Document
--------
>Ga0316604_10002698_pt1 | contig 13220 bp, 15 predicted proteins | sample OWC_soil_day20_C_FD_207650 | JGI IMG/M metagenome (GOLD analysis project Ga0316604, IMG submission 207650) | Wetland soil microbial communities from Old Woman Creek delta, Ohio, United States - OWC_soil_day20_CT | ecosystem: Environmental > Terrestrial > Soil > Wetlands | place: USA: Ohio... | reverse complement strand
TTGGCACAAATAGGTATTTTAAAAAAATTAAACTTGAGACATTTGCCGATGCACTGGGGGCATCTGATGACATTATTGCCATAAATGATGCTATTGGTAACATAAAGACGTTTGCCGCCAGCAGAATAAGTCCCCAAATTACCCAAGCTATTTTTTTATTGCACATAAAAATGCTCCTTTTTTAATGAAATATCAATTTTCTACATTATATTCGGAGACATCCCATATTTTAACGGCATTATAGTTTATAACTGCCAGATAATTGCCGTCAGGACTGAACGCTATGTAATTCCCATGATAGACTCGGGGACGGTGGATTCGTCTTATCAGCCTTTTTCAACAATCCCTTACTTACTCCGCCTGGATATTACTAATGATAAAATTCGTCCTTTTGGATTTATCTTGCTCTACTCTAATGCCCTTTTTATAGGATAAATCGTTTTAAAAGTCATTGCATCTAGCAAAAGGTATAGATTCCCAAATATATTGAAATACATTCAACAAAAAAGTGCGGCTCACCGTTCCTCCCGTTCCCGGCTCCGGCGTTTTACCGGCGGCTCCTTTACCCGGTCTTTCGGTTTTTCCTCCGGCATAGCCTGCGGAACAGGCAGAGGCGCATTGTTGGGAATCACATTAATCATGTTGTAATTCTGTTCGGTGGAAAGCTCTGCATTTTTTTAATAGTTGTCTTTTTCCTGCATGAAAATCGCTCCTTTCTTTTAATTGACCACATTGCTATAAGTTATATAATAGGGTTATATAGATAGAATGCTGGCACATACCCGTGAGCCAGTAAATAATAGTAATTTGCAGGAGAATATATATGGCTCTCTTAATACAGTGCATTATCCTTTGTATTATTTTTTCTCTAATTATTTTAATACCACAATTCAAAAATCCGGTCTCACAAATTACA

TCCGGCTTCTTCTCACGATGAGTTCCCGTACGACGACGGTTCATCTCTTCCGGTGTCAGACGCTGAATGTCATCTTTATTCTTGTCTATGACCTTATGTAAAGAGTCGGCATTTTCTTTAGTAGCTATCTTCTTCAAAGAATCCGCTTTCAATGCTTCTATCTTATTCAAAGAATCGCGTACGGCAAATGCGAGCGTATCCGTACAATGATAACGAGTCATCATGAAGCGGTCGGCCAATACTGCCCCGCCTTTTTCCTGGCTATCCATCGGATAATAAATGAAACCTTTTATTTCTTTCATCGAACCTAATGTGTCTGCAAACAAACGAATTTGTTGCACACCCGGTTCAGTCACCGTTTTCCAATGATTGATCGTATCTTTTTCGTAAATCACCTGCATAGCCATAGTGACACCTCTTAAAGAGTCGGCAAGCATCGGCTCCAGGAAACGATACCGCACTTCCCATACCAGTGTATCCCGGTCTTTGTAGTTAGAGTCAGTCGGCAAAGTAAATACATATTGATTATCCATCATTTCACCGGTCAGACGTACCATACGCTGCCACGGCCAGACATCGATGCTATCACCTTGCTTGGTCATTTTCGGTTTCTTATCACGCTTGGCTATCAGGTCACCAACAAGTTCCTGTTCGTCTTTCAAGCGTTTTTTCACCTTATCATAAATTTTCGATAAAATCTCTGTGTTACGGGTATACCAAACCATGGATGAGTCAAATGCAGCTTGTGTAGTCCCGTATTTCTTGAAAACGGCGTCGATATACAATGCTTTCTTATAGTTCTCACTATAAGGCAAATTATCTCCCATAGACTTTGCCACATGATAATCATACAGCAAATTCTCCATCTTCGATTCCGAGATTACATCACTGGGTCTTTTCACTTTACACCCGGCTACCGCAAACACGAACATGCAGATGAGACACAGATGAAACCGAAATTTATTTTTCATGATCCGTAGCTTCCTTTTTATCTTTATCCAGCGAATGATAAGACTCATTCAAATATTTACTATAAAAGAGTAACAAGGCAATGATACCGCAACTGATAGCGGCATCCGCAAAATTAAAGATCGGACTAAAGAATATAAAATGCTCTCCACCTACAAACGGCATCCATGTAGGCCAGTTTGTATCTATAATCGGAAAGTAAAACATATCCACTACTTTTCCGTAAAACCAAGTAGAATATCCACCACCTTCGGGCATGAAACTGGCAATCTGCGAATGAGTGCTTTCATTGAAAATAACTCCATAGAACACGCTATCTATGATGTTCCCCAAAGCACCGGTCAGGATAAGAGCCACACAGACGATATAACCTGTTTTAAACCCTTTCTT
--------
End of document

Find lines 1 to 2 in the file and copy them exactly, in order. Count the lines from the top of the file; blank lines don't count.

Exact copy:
>Ga0316604_10002698_pt1 | contig 13220 bp, 15 predicted proteins | sample OWC_soil_day20_C_FD_207650 | JGI IMG/M metagenome (GOLD analysis project Ga0316604, IMG submission 207650) | Wetland soil microbial communities from Old Woman Creek delta, Ohio, United States - OWC_soil_day20_CT | ecosystem: Environmental > Terrestrial > Soil > Wetlands | place: USA: Ohio... | reverse complement strand
TTGGCACAAATAGGTATTTTAAAAAAATTAAACTTGAGACATTTGCCGATGCACTGGGGGCATCTGATGACATTATTGCCATAAATGATGCTATTGGTAACATAAAGACGTTTGCCGCCAGCAGAATAAGTCCCCAAATTACCCAAGCTATTTTTTTATTGCACATAAAAATGCTCCTTTTTTAATGAAATATCAATTTTCTACATTATATTCGGAGACATCCCATATTTTAACGGCATTATAGTTTATAACTGCCAGATAATTGCCGTCAGGACTGAACGCTATGTAATTCCCATGATAGACTCGGGGACGGTGGATTCGTCTTATCAGCCTTTTTCAACAATCCCTTACTTACTCCGCCTGGATATTACTAATGATAAAATTCGTCCTTTTGGATTTATCTTGCTCTACTCTAATGCCCTTTTTATAGGATAAATCGTTTTAAAAGTCATTGCATCTAGCAAAAGGTATAGATTCCCAAATATATTGAAATACATTCAACAAAAAAGTGCGGCTCACCGTTCCTCCCGTTCCCGGCTCCGGCGTTTTACCGGCGGCTCCTTTACCCGGTCTTTCGGTTTTTCCTCCGGCATAGCCTGCGGAACAGGCAGAGGCGCATTGTTGGGAATCACATTAATCATGTTGTAATTCTGTTCGGTGGAAAGCTCTGCATTTTTTTAATAGTTGTCTTTTTCCTGCATGAAAATCGCTCCTTTCTTTTAATTGACCACATTGCTATAAGTTATATAATAGGGTTATATAGATAGAATGCTGGCACATACCCGTGAGCCAGTAAATAATAGTAATTTGCAGGAGAATATATATGGCTCTCTTAATACAGTGCATTATCCTTTGTATTATTTTTTCTCTAATTATTTTAATACCACAATTCAAAAATCCGGTCTCACAAATTACA